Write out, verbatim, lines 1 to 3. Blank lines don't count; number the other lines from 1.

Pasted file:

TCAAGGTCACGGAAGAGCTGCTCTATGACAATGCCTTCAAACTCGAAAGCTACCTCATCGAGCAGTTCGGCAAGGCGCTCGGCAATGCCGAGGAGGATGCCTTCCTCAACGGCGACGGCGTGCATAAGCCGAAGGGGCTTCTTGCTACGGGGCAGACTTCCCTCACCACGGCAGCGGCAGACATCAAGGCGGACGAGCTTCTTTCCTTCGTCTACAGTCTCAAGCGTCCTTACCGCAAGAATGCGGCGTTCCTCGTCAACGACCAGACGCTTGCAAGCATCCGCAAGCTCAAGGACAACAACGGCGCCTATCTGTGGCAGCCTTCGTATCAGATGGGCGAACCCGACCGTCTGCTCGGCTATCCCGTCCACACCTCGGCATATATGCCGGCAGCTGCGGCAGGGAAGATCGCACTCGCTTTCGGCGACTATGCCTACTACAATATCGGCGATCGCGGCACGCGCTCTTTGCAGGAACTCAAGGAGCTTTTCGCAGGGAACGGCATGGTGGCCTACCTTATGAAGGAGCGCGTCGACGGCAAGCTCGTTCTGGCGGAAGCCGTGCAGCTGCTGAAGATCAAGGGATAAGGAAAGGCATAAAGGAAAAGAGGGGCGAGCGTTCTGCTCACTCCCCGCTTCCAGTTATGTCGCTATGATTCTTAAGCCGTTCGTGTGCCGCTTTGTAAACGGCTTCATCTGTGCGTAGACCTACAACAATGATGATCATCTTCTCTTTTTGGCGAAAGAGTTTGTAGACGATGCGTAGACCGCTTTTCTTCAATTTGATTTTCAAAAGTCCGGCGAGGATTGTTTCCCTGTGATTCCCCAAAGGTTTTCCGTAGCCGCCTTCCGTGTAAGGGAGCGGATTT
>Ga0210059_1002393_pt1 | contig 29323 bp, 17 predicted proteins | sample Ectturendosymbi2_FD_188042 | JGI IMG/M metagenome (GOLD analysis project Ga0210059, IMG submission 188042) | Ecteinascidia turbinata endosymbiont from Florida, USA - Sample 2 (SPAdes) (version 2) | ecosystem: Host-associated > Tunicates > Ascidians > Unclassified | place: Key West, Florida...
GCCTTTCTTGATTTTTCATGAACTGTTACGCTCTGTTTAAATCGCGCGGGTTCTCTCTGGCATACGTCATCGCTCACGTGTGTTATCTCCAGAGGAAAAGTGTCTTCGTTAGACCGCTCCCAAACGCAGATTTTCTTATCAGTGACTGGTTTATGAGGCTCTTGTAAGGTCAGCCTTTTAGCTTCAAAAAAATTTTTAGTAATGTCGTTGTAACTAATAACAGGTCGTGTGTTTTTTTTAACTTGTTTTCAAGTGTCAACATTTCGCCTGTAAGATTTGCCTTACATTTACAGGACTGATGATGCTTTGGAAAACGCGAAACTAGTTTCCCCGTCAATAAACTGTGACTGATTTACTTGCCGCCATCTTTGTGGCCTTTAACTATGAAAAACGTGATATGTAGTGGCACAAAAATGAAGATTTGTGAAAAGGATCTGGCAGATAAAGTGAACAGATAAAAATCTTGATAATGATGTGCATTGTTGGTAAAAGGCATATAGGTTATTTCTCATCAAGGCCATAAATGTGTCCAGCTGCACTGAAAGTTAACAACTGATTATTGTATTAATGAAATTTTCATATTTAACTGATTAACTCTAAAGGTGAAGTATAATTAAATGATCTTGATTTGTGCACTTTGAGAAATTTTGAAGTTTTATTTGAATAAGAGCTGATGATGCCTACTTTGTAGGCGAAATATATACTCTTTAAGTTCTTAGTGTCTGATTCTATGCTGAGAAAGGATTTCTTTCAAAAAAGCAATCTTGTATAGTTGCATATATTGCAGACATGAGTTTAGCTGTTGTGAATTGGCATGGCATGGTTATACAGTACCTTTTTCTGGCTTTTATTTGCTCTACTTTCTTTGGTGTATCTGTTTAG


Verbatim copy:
TCAAGGTCACGGAAGAGCTGCTCTATGACAATGCCTTCAAACTCGAAAGCTACCTCATCGAGCAGTTCGGCAAGGCGCTCGGCAATGCCGAGGAGGATGCCTTCCTCAACGGCGACGGCGTGCATAAGCCGAAGGGGCTTCTTGCTACGGGGCAGACTTCCCTCACCACGGCAGCGGCAGACATCAAGGCGGACGAGCTTCTTTCCTTCGTCTACAGTCTCAAGCGTCCTTACCGCAAGAATGCGGCGTTCCTCGTCAACGACCAGACGCTTGCAAGCATCCGCAAGCTCAAGGACAACAACGGCGCCTATCTGTGGCAGCCTTCGTATCAGATGGGCGAACCCGACCGTCTGCTCGGCTATCCCGTCCACACCTCGGCATATATGCCGGCAGCTGCGGCAGGGAAGATCGCACTCGCTTTCGGCGACTATGCCTACTACAATATCGGCGATCGCGGCACGCGCTCTTTGCAGGAACTCAAGGAGCTTTTCGCAGGGAACGGCATGGTGGCCTACCTTATGAAGGAGCGCGTCGACGGCAAGCTCGTTCTGGCGGAAGCCGTGCAGCTGCTGAAGATCAAGGGATAAGGAAAGGCATAAAGGAAAAGAGGGGCGAGCGTTCTGCTCACTCCCCGCTTCCAGTTATGTCGCTATGATTCTTAAGCCGTTCGTGTGCCGCTTTGTAAACGGCTTCATCTGTGCGTAGACCTACAACAATGATGATCATCTTCTCTTTTTGGCGAAAGAGTTTGTAGACGATGCGTAGACCGCTTTTCTTCAATTTGATTTTCAAAAGTCCGGCGAGGATTGTTTCCCTGTGATTCCCCAAAGGTTTTCCGTAGCCGCCTTCCGTGTAAGGGAGCGGATTT
>Ga0210059_1002393_pt1 | contig 29323 bp, 17 predicted proteins | sample Ectturendosymbi2_FD_188042 | JGI IMG/M metagenome (GOLD analysis project Ga0210059, IMG submission 188042) | Ecteinascidia turbinata endosymbiont from Florida, USA - Sample 2 (SPAdes) (version 2) | ecosystem: Host-associated > Tunicates > Ascidians > Unclassified | place: Key West, Florida...
GCCTTTCTTGATTTTTCATGAACTGTTACGCTCTGTTTAAATCGCGCGGGTTCTCTCTGGCATACGTCATCGCTCACGTGTGTTATCTCCAGAGGAAAAGTGTCTTCGTTAGACCGCTCCCAAACGCAGATTTTCTTATCAGTGACTGGTTTATGAGGCTCTTGTAAGGTCAGCCTTTTAGCTTCAAAAAAATTTTTAGTAATGTCGTTGTAACTAATAACAGGTCGTGTGTTTTTTTTAACTTGTTTTCAAGTGTCAACATTTCGCCTGTAAGATTTGCCTTACATTTACAGGACTGATGATGCTTTGGAAAACGCGAAACTAGTTTCCCCGTCAATAAACTGTGACTGATTTACTTGCCGCCATCTTTGTGGCCTTTAACTATGAAAAACGTGATATGTAGTGGCACAAAAATGAAGATTTGTGAAAAGGATCTGGCAGATAAAGTGAACAGATAAAAATCTTGATAATGATGTGCATTGTTGGTAAAAGGCATATAGGTTATTTCTCATCAAGGCCATAAATGTGTCCAGCTGCACTGAAAGTTAACAACTGATTATTGTATTAATGAAATTTTCATATTTAACTGATTAACTCTAAAGGTGAAGTATAATTAAATGATCTTGATTTGTGCACTTTGAGAAATTTTGAAGTTTTATTTGAATAAGAGCTGATGATGCCTACTTTGTAGGCGAAATATATACTCTTTAAGTTCTTAGTGTCTGATTCTATGCTGAGAAAGGATTTCTTTCAAAAAAGCAATCTTGTATAGTTGCATATATTGCAGACATGAGTTTAGCTGTTGTGAATTGGCATGGCATGGTTATACAGTACCTTTTTCTGGCTTTTATTTGCTCTACTTTCTTTGGTGTATCTGTTTAG